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The mass function and dynamical mass of young star clusters: why their initial crossing-time matters crucially


  • Geneviève Parmentier,

    Corresponding author
    1. Argelander-Institut für Astronomie, Bonn Universität, Bonn, Germany
    • Max-Planck-Institut für Radioastronomie, Bonn, Germany
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    • Present address: Astronomisches Rechen-Institut, Zentrum für Astronomie der Universität Heidelberg, Mönchhofstr. 12-14, D-69120 Heidelberg, Germany.

  • Holger Baumgardt

    1. School of Mathematics and Physics, The University of Queensland, Brisbane, QLD, Australia
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We highlight the impact of cluster-mass-dependent evolutionary rates upon the evolution of the cluster mass function during violent relaxation, that is, while clusters dynamically respond to the expulsion of their residual star-forming gas. Mass-dependent evolutionary rates arise when the mean volume density of cluster-forming regions is mass-dependent. In that case, even if the initial conditions are such that the cluster mass function at the end of violent relaxation has the same shape as the embedded-cluster mass function (i.e. infant weight-loss is mass-independent), the shape of the cluster mass function does change transiently during violent relaxation. In contrast, for cluster-forming regions of constant mean volume density, the cluster mass function shape is preserved all through violent relaxation since all clusters then evolve at the same mass-independent rate.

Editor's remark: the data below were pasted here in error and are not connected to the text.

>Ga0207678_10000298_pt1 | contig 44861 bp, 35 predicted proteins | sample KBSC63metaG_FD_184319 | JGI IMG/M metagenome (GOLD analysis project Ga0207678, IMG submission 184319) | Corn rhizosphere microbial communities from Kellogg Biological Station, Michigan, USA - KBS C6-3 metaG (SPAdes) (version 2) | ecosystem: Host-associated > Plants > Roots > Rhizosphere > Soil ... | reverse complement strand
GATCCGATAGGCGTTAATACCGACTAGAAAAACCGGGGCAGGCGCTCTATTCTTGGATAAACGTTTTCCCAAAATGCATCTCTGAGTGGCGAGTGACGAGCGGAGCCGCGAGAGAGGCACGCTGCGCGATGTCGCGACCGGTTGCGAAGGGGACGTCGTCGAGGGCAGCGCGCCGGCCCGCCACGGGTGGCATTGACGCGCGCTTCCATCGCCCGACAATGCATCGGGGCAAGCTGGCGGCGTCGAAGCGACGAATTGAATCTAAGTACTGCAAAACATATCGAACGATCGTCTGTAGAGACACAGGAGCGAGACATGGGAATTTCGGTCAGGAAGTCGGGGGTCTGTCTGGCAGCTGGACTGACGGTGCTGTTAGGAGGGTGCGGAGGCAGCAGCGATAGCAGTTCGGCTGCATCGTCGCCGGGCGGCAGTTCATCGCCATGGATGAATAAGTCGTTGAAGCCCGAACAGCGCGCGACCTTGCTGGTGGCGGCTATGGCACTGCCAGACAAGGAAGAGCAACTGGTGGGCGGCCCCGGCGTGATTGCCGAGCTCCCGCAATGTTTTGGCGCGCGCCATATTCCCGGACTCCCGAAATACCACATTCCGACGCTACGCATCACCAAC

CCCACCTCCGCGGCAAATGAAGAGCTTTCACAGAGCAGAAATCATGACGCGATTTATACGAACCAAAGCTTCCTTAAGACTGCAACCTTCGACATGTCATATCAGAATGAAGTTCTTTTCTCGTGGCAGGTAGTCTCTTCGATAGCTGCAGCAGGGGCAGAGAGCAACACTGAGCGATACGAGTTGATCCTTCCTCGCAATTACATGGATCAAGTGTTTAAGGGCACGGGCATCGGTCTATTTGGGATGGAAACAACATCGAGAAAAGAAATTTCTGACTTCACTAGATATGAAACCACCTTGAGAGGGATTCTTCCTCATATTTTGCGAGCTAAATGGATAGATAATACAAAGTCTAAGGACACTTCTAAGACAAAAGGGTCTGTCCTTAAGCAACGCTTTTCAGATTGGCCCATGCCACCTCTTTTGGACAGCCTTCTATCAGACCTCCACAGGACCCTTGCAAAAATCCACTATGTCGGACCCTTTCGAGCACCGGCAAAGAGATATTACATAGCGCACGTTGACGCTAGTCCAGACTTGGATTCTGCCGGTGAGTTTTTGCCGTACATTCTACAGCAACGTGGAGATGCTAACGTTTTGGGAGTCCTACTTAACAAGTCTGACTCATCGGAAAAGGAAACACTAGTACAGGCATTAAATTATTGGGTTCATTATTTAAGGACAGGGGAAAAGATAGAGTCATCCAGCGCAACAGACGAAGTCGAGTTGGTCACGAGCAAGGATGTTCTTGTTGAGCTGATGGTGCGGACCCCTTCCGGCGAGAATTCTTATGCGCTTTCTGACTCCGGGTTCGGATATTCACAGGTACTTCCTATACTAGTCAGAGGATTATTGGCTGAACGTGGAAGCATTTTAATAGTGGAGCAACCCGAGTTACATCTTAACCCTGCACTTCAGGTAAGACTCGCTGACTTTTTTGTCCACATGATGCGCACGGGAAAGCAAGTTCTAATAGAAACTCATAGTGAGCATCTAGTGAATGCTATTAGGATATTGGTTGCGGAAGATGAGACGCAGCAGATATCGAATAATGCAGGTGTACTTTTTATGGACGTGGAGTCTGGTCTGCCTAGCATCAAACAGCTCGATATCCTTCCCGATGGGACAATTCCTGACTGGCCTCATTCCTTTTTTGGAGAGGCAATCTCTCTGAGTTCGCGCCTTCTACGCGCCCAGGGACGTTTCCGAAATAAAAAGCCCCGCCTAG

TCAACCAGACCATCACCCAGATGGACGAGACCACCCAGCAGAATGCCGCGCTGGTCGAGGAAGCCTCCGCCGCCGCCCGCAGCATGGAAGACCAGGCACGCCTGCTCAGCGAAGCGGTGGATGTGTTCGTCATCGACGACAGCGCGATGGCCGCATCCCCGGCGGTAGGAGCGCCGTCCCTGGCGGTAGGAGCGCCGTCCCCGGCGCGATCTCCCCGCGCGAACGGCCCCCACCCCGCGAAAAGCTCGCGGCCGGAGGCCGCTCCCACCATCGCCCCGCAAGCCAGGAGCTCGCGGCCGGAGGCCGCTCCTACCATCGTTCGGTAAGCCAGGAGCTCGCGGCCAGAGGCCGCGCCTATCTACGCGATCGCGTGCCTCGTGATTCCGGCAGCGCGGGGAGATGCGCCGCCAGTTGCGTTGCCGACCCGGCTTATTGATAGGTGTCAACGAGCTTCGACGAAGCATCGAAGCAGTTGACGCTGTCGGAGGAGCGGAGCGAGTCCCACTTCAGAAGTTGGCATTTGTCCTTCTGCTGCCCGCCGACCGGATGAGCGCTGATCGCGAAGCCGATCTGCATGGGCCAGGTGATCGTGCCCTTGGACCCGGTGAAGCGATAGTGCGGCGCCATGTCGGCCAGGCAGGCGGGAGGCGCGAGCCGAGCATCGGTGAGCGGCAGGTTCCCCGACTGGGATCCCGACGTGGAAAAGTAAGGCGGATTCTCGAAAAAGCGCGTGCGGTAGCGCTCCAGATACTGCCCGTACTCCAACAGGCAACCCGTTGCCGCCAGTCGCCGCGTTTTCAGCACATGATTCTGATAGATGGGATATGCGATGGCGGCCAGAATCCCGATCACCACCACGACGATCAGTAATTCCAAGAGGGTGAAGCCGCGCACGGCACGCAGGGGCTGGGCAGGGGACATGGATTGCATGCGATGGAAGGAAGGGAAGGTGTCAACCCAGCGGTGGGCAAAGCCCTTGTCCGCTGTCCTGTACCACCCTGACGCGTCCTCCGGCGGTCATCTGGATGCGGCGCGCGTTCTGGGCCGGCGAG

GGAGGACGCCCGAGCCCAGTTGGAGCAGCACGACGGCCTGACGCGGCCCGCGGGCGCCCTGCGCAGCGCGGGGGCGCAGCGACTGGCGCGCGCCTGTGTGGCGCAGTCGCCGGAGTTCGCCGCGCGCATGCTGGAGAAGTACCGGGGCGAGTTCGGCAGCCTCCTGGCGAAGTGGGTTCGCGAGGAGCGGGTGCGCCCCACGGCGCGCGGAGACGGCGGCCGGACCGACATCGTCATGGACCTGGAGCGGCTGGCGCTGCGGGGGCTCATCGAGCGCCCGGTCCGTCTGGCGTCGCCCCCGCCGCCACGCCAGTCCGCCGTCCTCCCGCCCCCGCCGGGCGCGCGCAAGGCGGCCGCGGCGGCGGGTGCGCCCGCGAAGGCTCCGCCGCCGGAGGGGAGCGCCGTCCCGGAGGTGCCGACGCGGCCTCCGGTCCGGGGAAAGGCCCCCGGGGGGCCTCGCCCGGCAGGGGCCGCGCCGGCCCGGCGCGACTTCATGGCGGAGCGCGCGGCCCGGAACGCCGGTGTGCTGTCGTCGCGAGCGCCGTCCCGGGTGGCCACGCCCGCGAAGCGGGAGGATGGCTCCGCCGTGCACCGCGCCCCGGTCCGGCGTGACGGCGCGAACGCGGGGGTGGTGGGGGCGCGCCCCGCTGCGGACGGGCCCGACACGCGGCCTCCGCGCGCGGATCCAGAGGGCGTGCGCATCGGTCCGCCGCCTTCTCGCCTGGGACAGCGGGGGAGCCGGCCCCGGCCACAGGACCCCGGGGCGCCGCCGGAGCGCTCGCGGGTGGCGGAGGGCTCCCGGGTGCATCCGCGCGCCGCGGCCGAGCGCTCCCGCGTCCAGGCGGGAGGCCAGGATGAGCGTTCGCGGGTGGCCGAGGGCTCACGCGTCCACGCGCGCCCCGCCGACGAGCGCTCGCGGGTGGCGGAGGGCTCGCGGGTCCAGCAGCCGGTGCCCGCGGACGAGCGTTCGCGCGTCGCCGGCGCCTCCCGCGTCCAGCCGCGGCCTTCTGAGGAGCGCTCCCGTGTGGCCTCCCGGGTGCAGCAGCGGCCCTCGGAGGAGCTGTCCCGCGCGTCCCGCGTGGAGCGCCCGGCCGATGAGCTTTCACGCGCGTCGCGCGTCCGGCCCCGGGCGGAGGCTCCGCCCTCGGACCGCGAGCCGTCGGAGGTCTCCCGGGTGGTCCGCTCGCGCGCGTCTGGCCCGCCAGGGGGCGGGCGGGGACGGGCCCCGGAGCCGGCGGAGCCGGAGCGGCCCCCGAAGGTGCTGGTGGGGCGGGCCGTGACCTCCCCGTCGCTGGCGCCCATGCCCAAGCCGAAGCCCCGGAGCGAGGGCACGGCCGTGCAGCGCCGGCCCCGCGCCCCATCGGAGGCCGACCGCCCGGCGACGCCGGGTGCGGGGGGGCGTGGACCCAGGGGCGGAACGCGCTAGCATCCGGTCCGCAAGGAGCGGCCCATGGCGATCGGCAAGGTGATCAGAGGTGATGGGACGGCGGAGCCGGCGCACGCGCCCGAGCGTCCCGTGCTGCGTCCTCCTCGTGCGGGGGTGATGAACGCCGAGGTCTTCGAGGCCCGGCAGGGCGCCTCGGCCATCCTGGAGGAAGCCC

On the scale of individual clusters, we model the evolution of the ratio of the dynamical mass to luminous mass of a cluster after gas expulsion. Specifically, we map the radial dependence of the time-scale for a star cluster to return to equilibrium. We stress that fields of view a few pc in size only, typical of compact clusters with rapid evolutionary rates, are likely to reveal cluster regions which have returned to equilibrium even if the cluster experienced a major gas expulsion episode a few Myr earlier. We provide models with the aperture and time expressed in units of the initial half-mass radius and initial crossing-time, respectively, so that our results can be applied to clusters with initial densities, sizes, and apertures different from ours.